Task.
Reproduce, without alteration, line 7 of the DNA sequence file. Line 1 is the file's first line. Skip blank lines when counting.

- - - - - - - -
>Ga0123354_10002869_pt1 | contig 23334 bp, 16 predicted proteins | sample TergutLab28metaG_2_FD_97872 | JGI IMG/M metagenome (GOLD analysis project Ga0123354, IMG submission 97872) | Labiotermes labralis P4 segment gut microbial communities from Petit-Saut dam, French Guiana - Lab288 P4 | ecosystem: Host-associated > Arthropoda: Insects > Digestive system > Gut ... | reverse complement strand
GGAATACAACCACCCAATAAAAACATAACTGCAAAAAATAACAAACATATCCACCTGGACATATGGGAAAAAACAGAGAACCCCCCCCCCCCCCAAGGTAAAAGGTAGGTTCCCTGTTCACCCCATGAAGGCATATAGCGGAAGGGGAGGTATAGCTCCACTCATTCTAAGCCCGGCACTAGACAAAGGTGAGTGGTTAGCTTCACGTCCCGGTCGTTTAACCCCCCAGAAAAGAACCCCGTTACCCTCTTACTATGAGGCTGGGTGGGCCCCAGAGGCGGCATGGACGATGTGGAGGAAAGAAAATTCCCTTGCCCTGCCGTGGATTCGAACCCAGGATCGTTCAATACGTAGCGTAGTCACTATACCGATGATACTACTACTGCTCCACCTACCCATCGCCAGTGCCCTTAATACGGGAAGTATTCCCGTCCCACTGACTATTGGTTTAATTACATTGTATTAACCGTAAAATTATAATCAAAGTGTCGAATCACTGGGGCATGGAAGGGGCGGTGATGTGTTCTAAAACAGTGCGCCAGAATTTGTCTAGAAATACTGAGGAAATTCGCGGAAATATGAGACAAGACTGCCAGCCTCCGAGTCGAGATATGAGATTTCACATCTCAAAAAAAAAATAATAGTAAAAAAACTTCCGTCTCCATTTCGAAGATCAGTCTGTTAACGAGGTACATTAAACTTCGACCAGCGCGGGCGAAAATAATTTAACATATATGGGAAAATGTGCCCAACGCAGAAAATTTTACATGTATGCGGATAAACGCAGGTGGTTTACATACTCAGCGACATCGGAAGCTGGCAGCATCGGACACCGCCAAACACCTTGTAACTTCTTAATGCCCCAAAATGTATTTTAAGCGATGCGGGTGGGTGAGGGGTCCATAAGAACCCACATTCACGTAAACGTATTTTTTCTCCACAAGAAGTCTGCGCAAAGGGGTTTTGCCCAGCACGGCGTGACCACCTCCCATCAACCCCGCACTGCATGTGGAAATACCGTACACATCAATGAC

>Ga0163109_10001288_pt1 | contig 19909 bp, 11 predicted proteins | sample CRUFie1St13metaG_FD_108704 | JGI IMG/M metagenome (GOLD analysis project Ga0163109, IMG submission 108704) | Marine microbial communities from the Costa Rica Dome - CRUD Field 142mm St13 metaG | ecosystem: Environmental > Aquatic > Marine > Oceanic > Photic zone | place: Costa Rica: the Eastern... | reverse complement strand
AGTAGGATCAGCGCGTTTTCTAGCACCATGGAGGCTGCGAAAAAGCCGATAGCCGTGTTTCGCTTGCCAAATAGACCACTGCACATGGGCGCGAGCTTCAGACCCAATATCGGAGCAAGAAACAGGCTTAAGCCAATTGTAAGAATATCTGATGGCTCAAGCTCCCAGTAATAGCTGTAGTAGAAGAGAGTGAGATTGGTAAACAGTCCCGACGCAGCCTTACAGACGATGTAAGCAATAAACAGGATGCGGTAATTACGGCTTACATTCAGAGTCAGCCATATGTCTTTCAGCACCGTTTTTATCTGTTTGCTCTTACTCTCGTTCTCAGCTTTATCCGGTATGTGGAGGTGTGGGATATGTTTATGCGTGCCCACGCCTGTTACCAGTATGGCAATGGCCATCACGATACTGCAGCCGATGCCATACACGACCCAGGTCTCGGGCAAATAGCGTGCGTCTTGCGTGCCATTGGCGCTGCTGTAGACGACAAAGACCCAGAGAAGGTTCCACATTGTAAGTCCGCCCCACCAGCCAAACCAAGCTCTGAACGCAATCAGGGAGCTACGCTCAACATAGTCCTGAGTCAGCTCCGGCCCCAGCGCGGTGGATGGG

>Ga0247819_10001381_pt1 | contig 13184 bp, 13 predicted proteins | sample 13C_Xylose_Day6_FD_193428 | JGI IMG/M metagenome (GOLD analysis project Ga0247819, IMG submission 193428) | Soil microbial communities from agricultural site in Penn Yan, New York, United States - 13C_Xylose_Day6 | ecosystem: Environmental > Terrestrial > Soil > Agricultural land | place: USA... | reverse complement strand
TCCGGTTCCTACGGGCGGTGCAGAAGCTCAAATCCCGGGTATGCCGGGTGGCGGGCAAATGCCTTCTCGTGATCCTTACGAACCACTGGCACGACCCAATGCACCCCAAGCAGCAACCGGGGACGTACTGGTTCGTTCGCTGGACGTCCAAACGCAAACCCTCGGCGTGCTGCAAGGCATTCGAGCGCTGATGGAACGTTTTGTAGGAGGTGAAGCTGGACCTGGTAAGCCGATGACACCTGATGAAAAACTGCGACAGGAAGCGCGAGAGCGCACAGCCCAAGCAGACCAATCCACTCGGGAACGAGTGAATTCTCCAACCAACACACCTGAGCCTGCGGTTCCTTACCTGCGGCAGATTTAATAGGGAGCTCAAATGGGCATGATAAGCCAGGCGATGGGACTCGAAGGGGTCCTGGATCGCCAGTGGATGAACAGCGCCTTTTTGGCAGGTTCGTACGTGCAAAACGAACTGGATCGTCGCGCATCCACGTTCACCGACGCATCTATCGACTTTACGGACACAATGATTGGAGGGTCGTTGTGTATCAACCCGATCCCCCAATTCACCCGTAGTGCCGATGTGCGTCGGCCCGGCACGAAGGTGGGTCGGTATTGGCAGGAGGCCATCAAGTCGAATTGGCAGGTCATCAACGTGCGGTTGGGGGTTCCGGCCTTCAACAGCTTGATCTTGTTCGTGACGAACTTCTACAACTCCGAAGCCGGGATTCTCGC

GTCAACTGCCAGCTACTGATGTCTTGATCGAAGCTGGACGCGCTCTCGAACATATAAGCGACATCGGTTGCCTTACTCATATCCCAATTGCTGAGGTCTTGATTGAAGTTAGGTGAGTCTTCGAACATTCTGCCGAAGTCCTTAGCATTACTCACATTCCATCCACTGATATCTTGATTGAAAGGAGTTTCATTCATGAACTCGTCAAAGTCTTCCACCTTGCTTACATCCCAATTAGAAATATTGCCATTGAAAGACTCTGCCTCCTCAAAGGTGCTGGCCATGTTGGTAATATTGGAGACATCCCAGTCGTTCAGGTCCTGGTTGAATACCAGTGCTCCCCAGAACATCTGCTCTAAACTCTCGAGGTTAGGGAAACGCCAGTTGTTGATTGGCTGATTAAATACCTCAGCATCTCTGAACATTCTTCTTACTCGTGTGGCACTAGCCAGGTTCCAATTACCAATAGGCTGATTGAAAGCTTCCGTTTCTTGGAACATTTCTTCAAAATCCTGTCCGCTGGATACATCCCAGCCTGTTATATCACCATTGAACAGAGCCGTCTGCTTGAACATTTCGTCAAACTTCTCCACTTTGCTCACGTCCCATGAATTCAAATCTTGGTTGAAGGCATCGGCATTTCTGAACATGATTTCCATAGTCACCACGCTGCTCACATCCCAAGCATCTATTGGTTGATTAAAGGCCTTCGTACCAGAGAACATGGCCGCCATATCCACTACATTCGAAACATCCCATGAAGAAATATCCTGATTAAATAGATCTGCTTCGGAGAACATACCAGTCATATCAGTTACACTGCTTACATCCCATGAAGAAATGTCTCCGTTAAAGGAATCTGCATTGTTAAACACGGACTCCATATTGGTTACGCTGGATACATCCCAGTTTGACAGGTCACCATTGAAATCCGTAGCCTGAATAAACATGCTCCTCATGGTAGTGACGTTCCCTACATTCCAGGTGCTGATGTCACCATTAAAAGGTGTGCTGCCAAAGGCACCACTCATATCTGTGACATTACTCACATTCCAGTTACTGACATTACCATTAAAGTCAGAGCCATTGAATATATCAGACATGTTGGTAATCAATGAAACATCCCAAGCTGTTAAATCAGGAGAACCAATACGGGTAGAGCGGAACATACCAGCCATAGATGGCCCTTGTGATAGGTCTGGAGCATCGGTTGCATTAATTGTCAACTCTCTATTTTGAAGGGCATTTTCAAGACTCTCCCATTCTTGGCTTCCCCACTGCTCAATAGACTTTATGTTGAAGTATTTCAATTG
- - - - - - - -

GTCAACTGCCAGCTACTGATGTCTTGATCGAAGCTGGACGCGCTCTCGAACATATAAGCGACATCGGTTGCCTTACTCATATCCCAATTGCTGAGGTCTTGATTGAAGTTAGGTGAGTCTTCGAACATTCTGCCGAAGTCCTTAGCATTACTCACATTCCATCCACTGATATCTTGATTGAAAGGAGTTTCATTCATGAACTCGTCAAAGTCTTCCACCTTGCTTACATCCCAATTAGAAATATTGCCATTGAAAGACTCTGCCTCCTCAAAGGTGCTGGCCATGTTGGTAATATTGGAGACATCCCAGTCGTTCAGGTCCTGGTTGAATACCAGTGCTCCCCAGAACATCTGCTCTAAACTCTCGAGGTTAGGGAAACGCCAGTTGTTGATTGGCTGATTAAATACCTCAGCATCTCTGAACATTCTTCTTACTCGTGTGGCACTAGCCAGGTTCCAATTACCAATAGGCTGATTGAAAGCTTCCGTTTCTTGGAACATTTCTTCAAAATCCTGTCCGCTGGATACATCCCAGCCTGTTATATCACCATTGAACAGAGCCGTCTGCTTGAACATTTCGTCAAACTTCTCCACTTTGCTCACGTCCCATGAATTCAAATCTTGGTTGAAGGCATCGGCATTTCTGAACATGATTTCCATAGTCACCACGCTGCTCACATCCCAAGCATCTATTGGTTGATTAAAGGCCTTCGTACCAGAGAACATGGCCGCCATATCCACTACATTCGAAACATCCCATGAAGAAATATCCTGATTAAATAGATCTGCTTCGGAGAACATACCAGTCATATCAGTTACACTGCTTACATCCCATGAAGAAATGTCTCCGTTAAAGGAATCTGCATTGTTAAACACGGACTCCATATTGGTTACGCTGGATACATCCCAGTTTGACAGGTCACCATTGAAATCCGTAGCCTGAATAAACATGCTCCTCATGGTAGTGACGTTCCCTACATTCCAGGTGCTGATGTCACCATTAAAAGGTGTGCTGCCAAAGGCACCACTCATATCTGTGACATTACTCACATTCCAGTTACTGACATTACCATTAAAGTCAGAGCCATTGAATATATCAGACATGTTGGTAATCAATGAAACATCCCAAGCTGTTAAATCAGGAGAACCAATACGGGTAGAGCGGAACATACCAGCCATAGATGGCCCTTGTGATAGGTCTGGAGCATCGGTTGCATTAATTGTCAACTCTCTATTTTGAAGGGCATTTTCAAGACTCTCCCATTCTTGGCTTCCCCACTGCTCAATAGACTTTATGTTGAAGTATTTCAATTG